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AG withdraws emergency proclamation in Senate following concerns raised by the opposition

As a result of the objection of the PLP’s Senator Fred Mitchell in the following communication, the Government has withdrawn the laying of the proclamation of a state of public emergency in the Senate so that the Governor General can formally convene the Senate.

The Senate suspended its business so that the law can be properly followed and the Senate is to reconvene at 3 p.m. today, 3rd July 2020:

Communication By The Leader Of Opposition Business In The Senate.

When the Senate last met on 29th June 2020, it adjourned sine die.

You will recall that I objected to that adjournment without a date. This was particularly important at that time because the Government’s leader and I had an exchange and it was agreed that the Senate had to be convened within five days of the date of any proclamation of emergency.

That became important because the Government indicated that on the 29th June 2020, they would be seeking the signature of the Governor General to issue a fresh proclamation of a state of public emergency.

In those circumstances the Senate should have been adjourned to a fixed date within five days of the adjournment on 29th June 2020.

I also asked how would we know that the Proclamation had been gazetted and the terms of what was gazetted so that we could properly as Senators know the time lines and whether or not the law had been followed. I argue now that time lines are so important in the issue of Article 29, that if there is one slip the action by the Government must fall away.

This is similar to the strict time lines and procedures in Election Petitions before the courts.

The Government simply responded to my inquiries by saying the proclamation and the orders issued thereunder came into effect at the moment the orders were gazetted, even though the public might not have access to their terms.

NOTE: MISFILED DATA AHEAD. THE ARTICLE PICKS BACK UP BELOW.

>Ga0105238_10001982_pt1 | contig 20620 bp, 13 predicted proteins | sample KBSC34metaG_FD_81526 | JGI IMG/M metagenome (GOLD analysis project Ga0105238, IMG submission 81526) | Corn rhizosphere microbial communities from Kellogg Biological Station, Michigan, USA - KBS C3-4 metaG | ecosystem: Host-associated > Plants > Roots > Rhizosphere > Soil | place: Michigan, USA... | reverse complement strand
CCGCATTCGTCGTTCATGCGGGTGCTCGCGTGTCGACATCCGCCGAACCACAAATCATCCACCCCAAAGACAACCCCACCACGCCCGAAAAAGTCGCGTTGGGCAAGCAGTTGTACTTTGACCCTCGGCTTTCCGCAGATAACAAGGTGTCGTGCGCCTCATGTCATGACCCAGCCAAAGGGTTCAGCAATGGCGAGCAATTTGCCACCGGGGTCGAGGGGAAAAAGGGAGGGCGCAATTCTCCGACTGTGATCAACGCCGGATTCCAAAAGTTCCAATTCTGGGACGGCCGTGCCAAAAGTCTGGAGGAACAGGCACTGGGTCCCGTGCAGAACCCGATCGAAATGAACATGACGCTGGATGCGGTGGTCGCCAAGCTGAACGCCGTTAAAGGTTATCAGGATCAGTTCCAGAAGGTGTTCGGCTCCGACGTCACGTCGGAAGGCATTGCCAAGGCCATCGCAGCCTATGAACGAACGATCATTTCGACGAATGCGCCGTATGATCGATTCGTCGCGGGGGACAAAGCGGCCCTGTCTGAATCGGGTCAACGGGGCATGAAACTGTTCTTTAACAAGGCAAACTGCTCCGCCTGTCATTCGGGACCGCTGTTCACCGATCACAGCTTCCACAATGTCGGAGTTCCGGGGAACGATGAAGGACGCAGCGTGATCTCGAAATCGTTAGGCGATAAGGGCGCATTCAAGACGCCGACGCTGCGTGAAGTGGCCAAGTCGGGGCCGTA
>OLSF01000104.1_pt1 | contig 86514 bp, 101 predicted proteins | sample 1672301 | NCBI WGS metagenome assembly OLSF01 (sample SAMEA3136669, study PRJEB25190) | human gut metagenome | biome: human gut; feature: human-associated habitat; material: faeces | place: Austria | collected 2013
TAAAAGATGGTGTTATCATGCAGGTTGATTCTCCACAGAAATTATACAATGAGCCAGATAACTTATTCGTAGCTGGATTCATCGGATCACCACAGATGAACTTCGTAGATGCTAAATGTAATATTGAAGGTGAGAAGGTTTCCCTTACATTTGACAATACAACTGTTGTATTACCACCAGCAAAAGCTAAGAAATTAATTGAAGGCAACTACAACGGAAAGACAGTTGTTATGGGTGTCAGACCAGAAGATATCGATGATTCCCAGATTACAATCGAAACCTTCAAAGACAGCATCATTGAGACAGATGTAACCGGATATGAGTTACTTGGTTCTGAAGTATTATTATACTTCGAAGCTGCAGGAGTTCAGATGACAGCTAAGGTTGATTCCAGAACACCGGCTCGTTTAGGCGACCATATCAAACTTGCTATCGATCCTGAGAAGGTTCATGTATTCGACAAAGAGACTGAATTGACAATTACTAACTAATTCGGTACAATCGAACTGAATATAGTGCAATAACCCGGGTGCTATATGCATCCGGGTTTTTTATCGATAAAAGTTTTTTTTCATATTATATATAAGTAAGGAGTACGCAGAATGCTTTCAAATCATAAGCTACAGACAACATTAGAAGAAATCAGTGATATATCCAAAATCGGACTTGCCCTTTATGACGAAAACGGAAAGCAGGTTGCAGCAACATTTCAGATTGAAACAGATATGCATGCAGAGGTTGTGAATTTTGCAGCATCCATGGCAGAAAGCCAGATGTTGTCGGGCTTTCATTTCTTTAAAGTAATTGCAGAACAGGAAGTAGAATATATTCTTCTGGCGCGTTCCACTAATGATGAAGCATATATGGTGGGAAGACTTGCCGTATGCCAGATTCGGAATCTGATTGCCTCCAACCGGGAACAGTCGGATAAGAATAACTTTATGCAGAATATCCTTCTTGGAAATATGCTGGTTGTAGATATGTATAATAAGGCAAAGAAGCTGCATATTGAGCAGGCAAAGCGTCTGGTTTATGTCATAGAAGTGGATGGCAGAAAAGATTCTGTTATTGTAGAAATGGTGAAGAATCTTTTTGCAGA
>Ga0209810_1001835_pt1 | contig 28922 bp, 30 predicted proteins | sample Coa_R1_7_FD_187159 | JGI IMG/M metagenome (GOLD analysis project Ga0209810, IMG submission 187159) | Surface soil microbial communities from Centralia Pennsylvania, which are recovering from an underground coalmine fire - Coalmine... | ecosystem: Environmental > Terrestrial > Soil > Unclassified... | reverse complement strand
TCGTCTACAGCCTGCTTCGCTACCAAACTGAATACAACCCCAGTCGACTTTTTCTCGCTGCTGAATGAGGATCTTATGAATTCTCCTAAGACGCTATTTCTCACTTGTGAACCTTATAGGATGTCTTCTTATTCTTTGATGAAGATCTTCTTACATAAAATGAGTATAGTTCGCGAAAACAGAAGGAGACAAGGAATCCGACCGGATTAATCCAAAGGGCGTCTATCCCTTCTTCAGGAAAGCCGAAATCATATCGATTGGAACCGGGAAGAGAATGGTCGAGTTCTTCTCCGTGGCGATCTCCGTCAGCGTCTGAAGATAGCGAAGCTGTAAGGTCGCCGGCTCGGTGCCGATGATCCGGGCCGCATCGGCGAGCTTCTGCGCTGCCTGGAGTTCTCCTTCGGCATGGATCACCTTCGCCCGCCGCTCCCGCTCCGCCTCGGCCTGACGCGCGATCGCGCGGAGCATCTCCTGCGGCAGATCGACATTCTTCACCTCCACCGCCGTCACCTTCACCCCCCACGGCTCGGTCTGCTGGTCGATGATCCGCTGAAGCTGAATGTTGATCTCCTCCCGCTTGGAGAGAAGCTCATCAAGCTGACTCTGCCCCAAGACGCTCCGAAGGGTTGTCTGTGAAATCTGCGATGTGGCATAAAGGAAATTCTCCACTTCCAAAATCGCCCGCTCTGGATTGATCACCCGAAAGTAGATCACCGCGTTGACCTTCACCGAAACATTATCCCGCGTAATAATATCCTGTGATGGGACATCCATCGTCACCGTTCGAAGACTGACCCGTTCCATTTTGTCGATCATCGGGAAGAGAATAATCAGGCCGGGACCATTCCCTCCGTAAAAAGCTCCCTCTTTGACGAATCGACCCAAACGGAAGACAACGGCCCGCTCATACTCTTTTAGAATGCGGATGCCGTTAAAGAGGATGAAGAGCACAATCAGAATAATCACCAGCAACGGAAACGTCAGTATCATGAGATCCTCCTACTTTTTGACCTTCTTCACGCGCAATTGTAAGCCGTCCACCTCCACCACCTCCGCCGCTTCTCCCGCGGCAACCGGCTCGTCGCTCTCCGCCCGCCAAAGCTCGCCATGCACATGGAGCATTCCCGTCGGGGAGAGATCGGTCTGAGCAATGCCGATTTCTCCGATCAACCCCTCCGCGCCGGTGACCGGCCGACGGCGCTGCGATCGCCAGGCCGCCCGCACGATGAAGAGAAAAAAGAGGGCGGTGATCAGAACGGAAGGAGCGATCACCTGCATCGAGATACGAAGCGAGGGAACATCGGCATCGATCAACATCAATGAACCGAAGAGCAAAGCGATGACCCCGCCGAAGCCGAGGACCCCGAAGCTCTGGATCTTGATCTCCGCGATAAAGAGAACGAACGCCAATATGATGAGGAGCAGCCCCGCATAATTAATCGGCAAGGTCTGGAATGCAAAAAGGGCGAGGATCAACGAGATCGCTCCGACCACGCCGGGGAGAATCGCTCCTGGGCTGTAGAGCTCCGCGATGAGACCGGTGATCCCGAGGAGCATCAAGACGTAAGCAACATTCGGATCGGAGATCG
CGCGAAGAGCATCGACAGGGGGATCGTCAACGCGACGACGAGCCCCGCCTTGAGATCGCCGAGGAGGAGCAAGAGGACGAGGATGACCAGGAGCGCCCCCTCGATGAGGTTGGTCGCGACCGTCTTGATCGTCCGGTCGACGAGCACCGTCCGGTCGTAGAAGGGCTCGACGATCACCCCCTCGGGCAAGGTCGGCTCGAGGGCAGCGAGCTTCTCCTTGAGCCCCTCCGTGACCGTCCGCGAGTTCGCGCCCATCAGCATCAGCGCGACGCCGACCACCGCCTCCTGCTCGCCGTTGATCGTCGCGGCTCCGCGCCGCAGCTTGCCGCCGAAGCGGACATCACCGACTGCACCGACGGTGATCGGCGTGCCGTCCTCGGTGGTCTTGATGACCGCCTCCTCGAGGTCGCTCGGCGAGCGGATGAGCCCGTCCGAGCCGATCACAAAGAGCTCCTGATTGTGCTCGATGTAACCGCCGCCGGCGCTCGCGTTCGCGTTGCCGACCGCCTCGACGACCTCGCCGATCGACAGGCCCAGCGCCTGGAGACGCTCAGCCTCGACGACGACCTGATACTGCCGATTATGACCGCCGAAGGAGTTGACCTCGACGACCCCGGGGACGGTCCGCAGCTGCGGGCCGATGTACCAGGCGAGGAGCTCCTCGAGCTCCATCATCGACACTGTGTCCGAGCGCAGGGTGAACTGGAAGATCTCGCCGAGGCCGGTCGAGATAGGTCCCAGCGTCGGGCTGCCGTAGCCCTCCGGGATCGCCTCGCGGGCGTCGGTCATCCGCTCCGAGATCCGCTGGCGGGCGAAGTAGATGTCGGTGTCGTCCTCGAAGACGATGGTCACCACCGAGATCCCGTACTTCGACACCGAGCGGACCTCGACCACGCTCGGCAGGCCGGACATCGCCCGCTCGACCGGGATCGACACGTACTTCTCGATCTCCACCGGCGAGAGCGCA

We adjourned sine die over my objections.

That means that the House – to use the language of article 29 of the Constitution – was not due to meet.

I now read Article 29 of the Constitution, clause 3 as is material:

(3) Where any proclamation of emergency has been made, copies thereof shall as soon as practicable be laid before both Houses of Parliament, and if for any cause those Houses are not due to meet within five days the Governor-General shall, by proclamation published in the Gazette, summon them to meet within five days and they shall accordingly meet and sit upon the day appointed by the proclamation and shall continue to sit and act as if they had stood adjourned or prorogued to that day: Provided that if the proclamation of emergency is made

On 1 July 2020, I received a note in the following terms for the Leader of the Government: “Senate to meet Friday morning to table the Proclamation and Regulations at 10 a.m. A summons is being emailed.”

At 2:17 p.m. 1 July I received an email giving notice of the said meeting with the draft minutes attached.

I have questioned in the past whether this is the way the Senate is to be summoned, but I pass that general issue to this special one.

I argue that there is a condition precedent for the laying of the proclamation when the Senate is not “due to meet within five days”.

That condition precedent is that “the Governor General shall, by proclamation published in the Gazette, summon them to meet within five days”.

I am asking Madam President whether you or the Leader of Government business is aware that the Governor General has by proclamation in the Gazette summoned the Senators here for this purpose.

If he has not, I then ask: are we properly constituted this morning?

It follows that if we are not properly summoned and constituted then what we do here at least as regards the proclamation would then be a nullity and if not cured within the five days, then the whole thing should fall away.

Thank you, Madam President.